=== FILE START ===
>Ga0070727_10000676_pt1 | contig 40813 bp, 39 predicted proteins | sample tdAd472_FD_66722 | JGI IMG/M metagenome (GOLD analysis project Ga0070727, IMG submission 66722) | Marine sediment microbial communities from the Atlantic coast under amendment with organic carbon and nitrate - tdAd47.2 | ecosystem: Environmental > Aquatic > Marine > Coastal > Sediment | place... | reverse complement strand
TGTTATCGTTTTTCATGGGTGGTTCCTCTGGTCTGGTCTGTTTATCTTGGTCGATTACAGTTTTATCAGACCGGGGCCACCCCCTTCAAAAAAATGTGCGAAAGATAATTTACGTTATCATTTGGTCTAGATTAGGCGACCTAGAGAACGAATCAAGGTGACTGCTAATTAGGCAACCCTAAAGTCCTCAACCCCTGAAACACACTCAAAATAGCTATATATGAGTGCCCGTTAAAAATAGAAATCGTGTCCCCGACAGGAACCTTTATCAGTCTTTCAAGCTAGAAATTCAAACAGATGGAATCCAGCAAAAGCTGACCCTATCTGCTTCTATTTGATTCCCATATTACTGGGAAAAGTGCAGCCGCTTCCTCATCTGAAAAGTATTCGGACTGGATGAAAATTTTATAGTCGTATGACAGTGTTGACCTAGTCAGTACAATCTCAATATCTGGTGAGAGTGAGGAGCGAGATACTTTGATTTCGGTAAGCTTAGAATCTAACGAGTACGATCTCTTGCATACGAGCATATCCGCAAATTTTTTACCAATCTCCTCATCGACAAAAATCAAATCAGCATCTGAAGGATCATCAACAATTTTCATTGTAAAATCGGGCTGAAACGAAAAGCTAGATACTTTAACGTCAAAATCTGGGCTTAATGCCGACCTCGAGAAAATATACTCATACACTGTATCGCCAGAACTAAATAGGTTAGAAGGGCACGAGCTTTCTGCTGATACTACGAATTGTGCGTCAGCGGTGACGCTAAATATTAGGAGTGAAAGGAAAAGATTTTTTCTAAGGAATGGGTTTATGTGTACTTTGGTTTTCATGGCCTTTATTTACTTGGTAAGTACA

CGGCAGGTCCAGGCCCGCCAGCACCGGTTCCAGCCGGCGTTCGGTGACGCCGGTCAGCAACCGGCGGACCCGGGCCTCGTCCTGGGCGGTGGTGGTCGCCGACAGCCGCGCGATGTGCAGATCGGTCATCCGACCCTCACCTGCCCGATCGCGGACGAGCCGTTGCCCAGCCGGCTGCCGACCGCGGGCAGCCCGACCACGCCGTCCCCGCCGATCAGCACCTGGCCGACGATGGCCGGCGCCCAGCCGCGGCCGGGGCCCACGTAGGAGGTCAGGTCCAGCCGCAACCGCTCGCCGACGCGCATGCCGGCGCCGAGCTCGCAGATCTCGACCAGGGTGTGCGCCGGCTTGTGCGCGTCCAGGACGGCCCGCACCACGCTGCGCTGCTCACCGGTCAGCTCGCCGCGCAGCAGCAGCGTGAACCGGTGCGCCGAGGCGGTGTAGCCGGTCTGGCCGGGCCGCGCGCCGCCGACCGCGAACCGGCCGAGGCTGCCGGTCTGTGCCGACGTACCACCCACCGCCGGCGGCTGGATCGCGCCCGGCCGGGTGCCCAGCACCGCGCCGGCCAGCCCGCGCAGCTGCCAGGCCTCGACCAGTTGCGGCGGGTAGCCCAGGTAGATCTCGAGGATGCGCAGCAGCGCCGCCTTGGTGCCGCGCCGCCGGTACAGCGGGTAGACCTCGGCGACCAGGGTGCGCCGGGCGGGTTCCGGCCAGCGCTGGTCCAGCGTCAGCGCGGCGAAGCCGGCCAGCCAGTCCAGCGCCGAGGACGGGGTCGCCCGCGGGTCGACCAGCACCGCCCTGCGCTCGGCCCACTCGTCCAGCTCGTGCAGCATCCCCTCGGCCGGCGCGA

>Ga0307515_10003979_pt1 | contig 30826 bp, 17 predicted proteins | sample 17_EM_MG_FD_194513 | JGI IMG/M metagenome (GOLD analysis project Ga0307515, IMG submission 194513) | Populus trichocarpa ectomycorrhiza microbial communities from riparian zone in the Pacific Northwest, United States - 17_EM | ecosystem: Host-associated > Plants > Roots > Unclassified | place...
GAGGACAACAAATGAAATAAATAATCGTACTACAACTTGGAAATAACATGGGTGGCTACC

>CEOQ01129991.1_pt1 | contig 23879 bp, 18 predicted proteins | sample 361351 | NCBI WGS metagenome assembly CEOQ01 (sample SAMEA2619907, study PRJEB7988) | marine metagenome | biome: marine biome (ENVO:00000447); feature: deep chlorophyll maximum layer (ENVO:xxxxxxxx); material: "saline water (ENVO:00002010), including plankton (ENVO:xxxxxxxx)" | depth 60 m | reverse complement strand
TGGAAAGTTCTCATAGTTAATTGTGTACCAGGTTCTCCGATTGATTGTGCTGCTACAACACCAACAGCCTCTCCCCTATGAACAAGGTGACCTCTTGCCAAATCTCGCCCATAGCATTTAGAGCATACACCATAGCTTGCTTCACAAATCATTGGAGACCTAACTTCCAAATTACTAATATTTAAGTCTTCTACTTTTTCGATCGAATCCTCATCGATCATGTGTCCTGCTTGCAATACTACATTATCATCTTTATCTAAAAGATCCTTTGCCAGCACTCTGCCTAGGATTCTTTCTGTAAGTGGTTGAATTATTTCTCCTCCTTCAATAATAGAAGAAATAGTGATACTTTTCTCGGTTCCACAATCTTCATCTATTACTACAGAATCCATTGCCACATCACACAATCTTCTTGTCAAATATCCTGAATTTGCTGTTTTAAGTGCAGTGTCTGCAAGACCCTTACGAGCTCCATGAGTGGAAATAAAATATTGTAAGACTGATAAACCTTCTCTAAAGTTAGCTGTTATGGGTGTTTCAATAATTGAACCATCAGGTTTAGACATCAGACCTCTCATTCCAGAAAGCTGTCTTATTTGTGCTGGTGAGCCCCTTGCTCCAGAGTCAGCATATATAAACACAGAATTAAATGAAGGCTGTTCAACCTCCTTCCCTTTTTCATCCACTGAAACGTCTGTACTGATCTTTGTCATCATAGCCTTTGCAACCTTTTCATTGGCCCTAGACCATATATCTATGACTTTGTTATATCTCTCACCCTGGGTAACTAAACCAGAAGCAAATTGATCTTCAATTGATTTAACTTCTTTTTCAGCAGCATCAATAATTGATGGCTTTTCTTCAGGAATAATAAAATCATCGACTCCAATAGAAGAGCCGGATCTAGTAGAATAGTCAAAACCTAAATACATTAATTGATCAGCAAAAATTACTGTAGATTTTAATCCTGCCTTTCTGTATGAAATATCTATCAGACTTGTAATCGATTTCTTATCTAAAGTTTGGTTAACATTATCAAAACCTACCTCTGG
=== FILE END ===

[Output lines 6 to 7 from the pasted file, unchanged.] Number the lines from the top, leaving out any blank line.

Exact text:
>CEOQ01129991.1_pt1 | contig 23879 bp, 18 predicted proteins | sample 361351 | NCBI WGS metagenome assembly CEOQ01 (sample SAMEA2619907, study PRJEB7988) | marine metagenome | biome: marine biome (ENVO:00000447); feature: deep chlorophyll maximum layer (ENVO:xxxxxxxx); material: "saline water (ENVO:00002010), including plankton (ENVO:xxxxxxxx)" | depth 60 m | reverse complement strand
TGGAAAGTTCTCATAGTTAATTGTGTACCAGGTTCTCCGATTGATTGTGCTGCTACAACACCAACAGCCTCTCCCCTATGAACAAGGTGACCTCTTGCCAAATCTCGCCCATAGCATTTAGAGCATACACCATAGCTTGCTTCACAAATCATTGGAGACCTAACTTCCAAATTACTAATATTTAAGTCTTCTACTTTTTCGATCGAATCCTCATCGATCATGTGTCCTGCTTGCAATACTACATTATCATCTTTATCTAAAAGATCCTTTGCCAGCACTCTGCCTAGGATTCTTTCTGTAAGTGGTTGAATTATTTCTCCTCCTTCAATAATAGAAGAAATAGTGATACTTTTCTCGGTTCCACAATCTTCATCTATTACTACAGAATCCATTGCCACATCACACAATCTTCTTGTCAAATATCCTGAATTTGCTGTTTTAAGTGCAGTGTCTGCAAGACCCTTACGAGCTCCATGAGTGGAAATAAAATATTGTAAGACTGATAAACCTTCTCTAAAGTTAGCTGTTATGGGTGTTTCAATAATTGAACCATCAGGTTTAGACATCAGACCTCTCATTCCAGAAAGCTGTCTTATTTGTGCTGGTGAGCCCCTTGCTCCAGAGTCAGCATATATAAACACAGAATTAAATGAAGGCTGTTCAACCTCCTTCCCTTTTTCATCCACTGAAACGTCTGTACTGATCTTTGTCATCATAGCCTTTGCAACCTTTTCATTGGCCCTAGACCATATATCTATGACTTTGTTATATCTCTCACCCTGGGTAACTAAACCAGAAGCAAATTGATCTTCAATTGATTTAACTTCTTTTTCAGCAGCATCAATAATTGATGGCTTTTCTTCAGGAATAATAAAATCATCGACTCCAATAGAAGAGCCGGATCTAGTAGAATAGTCAAAACCTAAATACATTAATTGATCAGCAAAAATTACTGTAGATTTTAATCCTGCCTTTCTGTATGAAATATCTATCAGACTTGTAATCGATTTCTTATCTAAAGTTTGGTTAACATTATCAAAACCTACCTCTGG